Tall, evergreen tree, endemic to New Zealand, with a rounded canopy consisting of large clusters of long, narrow leaves. Common throughout New Zealand in open ground, around swamps and damp places, and along forest margins. The leaves are linear with an entire margin, and up to 1 m long by 6 cm wide. They turn brown with age and remain hanging on the tree for a long time before falling, forming a skirt beneath the young green leaves. Large panicles of small, 0.5 cm wide, creamy white, strongly scented flowers are produced on mature trees in summer, attracting bees. Birds like the blue-white berries that are formed subsequently. Cordyline australis grows to about 15 m high, with an unbranched trunk when young (and undamaged), and forming side-branches in the upper part later.
The Maoris used the leaves of Cordyline australis for medicinal purposes, and the roots of young trees as a source of food. Early settlers hollowed out the trunks of large specimens to make chimneys, since the timber (unlike the foliage) is fire-resistant. They used to boil and eat young shoots as a substitute for cabbage, hence the common name.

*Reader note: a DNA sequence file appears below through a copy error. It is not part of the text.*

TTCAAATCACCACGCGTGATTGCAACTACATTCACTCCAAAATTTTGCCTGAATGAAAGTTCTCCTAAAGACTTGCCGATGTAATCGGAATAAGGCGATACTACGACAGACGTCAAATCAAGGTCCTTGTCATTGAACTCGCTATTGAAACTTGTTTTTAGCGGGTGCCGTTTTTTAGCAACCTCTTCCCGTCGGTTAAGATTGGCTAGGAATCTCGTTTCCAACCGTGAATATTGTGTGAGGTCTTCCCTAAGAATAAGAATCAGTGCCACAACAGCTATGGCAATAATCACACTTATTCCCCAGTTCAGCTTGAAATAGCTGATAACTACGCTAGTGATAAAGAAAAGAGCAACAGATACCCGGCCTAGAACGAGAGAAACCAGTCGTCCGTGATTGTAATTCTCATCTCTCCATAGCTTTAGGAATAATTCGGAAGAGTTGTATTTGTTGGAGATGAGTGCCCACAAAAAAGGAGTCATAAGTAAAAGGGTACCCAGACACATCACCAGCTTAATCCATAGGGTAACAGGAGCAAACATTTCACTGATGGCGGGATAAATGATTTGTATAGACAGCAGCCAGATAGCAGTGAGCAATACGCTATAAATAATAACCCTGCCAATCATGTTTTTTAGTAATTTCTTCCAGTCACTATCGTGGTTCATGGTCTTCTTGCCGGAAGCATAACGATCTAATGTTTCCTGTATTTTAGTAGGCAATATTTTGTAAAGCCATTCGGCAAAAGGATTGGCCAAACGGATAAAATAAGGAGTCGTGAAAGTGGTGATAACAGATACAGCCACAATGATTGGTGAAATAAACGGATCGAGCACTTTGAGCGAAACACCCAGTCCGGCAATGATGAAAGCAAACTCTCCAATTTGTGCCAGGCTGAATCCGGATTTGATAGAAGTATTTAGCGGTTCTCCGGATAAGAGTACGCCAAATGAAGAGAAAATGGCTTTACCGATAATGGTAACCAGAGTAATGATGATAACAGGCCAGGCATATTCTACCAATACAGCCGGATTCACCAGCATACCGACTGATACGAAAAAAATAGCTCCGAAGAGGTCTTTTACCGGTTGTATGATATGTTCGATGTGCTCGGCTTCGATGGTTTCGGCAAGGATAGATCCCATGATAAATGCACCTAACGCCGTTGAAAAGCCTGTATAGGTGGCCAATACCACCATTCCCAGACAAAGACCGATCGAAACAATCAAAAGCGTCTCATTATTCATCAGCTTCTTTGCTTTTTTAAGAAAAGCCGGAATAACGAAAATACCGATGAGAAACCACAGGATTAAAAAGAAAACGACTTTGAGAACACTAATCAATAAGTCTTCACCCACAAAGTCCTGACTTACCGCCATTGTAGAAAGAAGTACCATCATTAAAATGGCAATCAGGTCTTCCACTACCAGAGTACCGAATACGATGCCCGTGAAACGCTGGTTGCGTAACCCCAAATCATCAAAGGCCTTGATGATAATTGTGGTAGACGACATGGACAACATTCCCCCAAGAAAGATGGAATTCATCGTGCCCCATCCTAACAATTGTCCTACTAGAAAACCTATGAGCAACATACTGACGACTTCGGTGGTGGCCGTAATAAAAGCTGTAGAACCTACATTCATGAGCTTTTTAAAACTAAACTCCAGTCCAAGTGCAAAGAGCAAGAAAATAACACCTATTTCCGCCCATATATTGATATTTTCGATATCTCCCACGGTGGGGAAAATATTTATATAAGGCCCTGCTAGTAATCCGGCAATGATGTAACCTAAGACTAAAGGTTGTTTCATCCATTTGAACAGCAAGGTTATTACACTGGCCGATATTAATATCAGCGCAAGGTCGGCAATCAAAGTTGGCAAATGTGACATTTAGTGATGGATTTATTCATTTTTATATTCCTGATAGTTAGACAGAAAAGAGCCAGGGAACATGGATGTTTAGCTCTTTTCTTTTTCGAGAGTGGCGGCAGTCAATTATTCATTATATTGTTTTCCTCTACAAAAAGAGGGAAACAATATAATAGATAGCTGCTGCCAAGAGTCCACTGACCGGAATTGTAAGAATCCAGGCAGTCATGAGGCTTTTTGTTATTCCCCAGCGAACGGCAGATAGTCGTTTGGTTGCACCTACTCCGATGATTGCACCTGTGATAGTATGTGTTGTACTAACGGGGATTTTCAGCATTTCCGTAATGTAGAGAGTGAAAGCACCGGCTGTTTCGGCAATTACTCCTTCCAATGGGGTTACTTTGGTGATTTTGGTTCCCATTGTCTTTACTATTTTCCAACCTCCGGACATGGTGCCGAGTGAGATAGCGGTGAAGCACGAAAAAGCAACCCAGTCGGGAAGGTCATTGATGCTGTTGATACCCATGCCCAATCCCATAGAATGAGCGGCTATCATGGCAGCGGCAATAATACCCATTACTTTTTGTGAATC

Prefers a position in full sun or partial shade. Likes moist soil, but can cope with considerable drought once established. Grows in just about any soil type, including clay soils as long as they are not too impermeable. Tolerates moderate frosts (to zone 8) and is hardy throughout New Zealand. Suitable for coastal and exposed sites. Caterpillars may cause some leaf damage. Stressed trees are susceptible to rust. In warm, humid areas root rot (Phytophtora) may become a problem, but can be avoided by growing other plants beneath the trees to keep their root-zones cool.
Great choice for a stunning architectural statement. Imagine a group of cabbage trees with a simple, contrasting under-planting of Muehlenbeckia astonii. You may want to plant Cordyline australis at some distance from your lawn....the lawnmower doesn't like the tough old leaves! Useful as a primary coloniser and good for erosion control on steep banks and along streambanks.